I found the movie very interesting; it was weird, different, and not my personal choice of genre. I felt bad for the little girl, she was forced into calling the captain her father even though she didn’t accept it. Her mom kept saying it’s just a word but for a little girl, it means so much more than that. I really liked the ending where she entered the world that she was originally born to where her mother and father were waiting however it confused me when the film went back out to her death scene. When she died did she end up in the magical world or did she just visit it before she died? I believe this world that she created was that of her own imagination to escape the horror of her actual life. The gruesome tasks helped her to be stronger to handle her real life. Overall, I loved the graphics and the filmography. The story was interesting and I found it intriguing however it was too graphic for my liking.

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  13. Elizabeth Tabor September 19, 2016 / 1:18 pm

    This movie was a visual treat to watch, and as far as the story goes it was just a heartwarming (and at times heart wrenching) ride full of as much twists and turns as the titular labyrinth itself. In fact, it seemed to me that the two portions of the film, the fantasy world and its opposing reality seemed to mirror each other terms of the overarching plot. It’s definitely a tale of not only how one girl uses her imagination and the books she reads to escape reality that has now become a harsh one besieged by war, but it is also a tale of growing up and coming into your own as you go from childhood into adulthood in how one must learn to think for yourself, be your own person, and being brave by facing both your fears and your reality head on just Ofelia does throughout the film. It also spoke of the love, hope, and overall importance of family . The visual effects were nothing short of spectacular and just so imaginative. I really loved how they seemed to blend figures from Greek mythology (the faun), Celtic mythology (fairies) as well as some original but just as creatively executed creatures with 1944 Spain, it really helped add to the intrigue and fantastical trek through the labyrinth of the story.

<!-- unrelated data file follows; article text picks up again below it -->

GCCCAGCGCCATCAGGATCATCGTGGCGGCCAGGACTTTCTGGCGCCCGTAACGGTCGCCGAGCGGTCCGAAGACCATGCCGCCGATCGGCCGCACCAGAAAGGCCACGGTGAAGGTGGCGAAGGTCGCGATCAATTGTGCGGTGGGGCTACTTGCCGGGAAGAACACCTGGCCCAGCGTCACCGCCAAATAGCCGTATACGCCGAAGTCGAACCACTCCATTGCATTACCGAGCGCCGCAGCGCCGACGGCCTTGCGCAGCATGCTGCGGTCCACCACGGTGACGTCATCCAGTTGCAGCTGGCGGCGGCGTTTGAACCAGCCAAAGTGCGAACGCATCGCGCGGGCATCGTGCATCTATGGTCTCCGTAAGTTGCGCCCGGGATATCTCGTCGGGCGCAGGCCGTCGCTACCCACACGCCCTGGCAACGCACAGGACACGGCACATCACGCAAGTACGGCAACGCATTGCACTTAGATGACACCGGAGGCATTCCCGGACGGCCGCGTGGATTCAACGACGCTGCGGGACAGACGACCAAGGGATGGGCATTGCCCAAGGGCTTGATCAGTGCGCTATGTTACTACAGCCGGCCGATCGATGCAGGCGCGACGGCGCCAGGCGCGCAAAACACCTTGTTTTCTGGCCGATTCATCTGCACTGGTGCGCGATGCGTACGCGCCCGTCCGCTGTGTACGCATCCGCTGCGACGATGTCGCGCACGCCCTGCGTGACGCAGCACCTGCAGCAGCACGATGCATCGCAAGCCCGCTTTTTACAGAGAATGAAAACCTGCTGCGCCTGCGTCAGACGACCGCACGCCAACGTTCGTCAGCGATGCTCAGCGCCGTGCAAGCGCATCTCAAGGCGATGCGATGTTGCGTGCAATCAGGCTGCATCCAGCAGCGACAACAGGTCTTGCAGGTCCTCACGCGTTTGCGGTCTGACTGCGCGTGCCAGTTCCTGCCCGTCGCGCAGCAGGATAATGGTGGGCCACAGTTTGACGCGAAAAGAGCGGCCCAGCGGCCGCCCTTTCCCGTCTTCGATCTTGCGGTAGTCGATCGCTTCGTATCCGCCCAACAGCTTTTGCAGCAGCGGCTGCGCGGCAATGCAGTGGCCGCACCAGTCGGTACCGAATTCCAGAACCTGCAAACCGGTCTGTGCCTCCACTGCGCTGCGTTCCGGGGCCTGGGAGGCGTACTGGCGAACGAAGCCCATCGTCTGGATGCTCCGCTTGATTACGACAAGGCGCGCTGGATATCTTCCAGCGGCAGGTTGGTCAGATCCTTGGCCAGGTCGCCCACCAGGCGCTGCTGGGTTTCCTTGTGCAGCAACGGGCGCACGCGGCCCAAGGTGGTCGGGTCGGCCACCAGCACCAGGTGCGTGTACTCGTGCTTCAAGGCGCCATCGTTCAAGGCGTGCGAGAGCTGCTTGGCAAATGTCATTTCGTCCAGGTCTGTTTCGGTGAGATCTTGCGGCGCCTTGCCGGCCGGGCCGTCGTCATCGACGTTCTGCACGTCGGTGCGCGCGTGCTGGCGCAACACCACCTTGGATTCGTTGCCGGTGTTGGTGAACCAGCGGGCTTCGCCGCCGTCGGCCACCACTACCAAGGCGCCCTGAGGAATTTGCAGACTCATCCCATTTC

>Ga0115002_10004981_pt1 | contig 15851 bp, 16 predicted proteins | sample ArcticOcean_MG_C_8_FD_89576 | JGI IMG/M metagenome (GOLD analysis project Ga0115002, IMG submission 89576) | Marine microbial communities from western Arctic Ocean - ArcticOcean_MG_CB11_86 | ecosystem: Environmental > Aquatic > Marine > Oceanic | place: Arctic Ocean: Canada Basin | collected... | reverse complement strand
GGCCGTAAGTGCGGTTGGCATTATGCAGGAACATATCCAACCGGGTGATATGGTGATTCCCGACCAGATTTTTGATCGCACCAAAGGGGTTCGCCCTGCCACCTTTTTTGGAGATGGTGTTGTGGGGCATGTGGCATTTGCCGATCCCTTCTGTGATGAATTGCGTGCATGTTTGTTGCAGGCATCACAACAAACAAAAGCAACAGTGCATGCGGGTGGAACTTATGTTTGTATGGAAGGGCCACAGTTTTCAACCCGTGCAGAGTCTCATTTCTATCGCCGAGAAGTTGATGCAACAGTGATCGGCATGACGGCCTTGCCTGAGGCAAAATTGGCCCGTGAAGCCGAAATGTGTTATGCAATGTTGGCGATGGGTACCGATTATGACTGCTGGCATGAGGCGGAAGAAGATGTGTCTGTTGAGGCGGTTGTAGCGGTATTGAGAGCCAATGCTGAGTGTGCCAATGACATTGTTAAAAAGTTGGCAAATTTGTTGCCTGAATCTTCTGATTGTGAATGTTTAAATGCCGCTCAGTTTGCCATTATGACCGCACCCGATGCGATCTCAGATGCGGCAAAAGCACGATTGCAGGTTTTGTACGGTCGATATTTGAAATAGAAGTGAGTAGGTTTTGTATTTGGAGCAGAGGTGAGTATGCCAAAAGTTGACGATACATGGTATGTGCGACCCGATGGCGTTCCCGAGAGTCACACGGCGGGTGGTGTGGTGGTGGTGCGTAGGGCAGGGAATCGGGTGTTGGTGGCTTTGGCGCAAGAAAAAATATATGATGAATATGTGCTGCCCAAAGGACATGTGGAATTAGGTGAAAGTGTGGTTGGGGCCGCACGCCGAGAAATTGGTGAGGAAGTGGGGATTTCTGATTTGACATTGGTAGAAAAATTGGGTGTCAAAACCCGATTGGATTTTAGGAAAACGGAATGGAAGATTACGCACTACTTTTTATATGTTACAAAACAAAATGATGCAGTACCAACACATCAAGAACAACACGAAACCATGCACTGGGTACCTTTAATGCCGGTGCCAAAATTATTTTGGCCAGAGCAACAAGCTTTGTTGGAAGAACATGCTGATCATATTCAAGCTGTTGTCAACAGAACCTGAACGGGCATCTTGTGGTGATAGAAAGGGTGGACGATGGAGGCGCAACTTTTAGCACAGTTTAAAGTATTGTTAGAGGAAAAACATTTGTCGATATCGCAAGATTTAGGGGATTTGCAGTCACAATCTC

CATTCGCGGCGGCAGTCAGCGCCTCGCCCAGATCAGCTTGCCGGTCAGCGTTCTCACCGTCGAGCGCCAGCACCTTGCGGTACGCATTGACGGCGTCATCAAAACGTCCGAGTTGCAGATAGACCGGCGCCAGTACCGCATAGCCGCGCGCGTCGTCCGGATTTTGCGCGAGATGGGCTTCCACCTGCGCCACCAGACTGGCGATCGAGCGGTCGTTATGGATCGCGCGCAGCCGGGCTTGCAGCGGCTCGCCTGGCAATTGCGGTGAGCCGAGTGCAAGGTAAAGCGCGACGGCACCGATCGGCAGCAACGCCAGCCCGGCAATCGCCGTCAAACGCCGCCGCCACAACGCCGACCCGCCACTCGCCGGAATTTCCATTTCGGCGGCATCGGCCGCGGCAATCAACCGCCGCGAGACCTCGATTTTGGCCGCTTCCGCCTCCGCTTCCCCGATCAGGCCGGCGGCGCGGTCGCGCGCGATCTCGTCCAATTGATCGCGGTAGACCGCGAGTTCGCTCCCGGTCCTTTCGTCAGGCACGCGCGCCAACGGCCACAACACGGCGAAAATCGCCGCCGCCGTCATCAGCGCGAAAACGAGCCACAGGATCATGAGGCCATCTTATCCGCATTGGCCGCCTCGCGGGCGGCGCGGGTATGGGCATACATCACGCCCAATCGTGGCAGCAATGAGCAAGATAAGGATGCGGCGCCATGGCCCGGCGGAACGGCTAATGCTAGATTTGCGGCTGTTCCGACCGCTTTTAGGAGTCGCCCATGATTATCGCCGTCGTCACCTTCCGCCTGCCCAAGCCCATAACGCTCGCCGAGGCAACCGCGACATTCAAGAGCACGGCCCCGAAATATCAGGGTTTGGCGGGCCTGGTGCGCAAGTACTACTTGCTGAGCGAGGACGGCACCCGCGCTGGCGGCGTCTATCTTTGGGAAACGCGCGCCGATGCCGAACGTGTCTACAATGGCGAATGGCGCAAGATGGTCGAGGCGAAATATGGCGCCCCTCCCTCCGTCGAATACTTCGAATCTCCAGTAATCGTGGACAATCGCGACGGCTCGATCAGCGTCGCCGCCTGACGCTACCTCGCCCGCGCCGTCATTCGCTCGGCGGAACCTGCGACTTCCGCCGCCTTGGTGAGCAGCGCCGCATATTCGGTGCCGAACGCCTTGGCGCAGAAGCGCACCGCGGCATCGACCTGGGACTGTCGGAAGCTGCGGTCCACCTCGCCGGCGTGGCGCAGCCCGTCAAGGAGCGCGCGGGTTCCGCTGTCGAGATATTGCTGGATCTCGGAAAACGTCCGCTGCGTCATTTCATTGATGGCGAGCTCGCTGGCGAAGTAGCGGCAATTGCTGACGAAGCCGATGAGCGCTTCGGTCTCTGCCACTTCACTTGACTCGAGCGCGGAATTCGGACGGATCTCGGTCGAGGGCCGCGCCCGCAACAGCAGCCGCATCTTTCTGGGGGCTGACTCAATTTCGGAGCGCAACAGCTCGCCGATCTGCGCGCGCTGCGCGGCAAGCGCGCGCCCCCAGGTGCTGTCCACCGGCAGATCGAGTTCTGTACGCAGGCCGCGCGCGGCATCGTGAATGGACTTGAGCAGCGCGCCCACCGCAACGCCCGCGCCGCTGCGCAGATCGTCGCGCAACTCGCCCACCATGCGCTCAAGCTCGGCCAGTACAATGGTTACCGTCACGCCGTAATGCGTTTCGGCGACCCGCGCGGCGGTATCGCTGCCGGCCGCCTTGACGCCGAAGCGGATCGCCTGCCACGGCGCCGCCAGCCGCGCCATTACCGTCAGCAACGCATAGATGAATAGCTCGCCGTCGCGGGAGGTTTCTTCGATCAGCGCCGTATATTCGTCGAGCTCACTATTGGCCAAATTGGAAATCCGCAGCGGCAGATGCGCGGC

I really found this film to be a story full of intrigue and very imaginative creatures and worlds all centered around the theme of hope and its importance in all of our lives.

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  14. Kyrah Clemons September 19, 2016 / 10:53 pm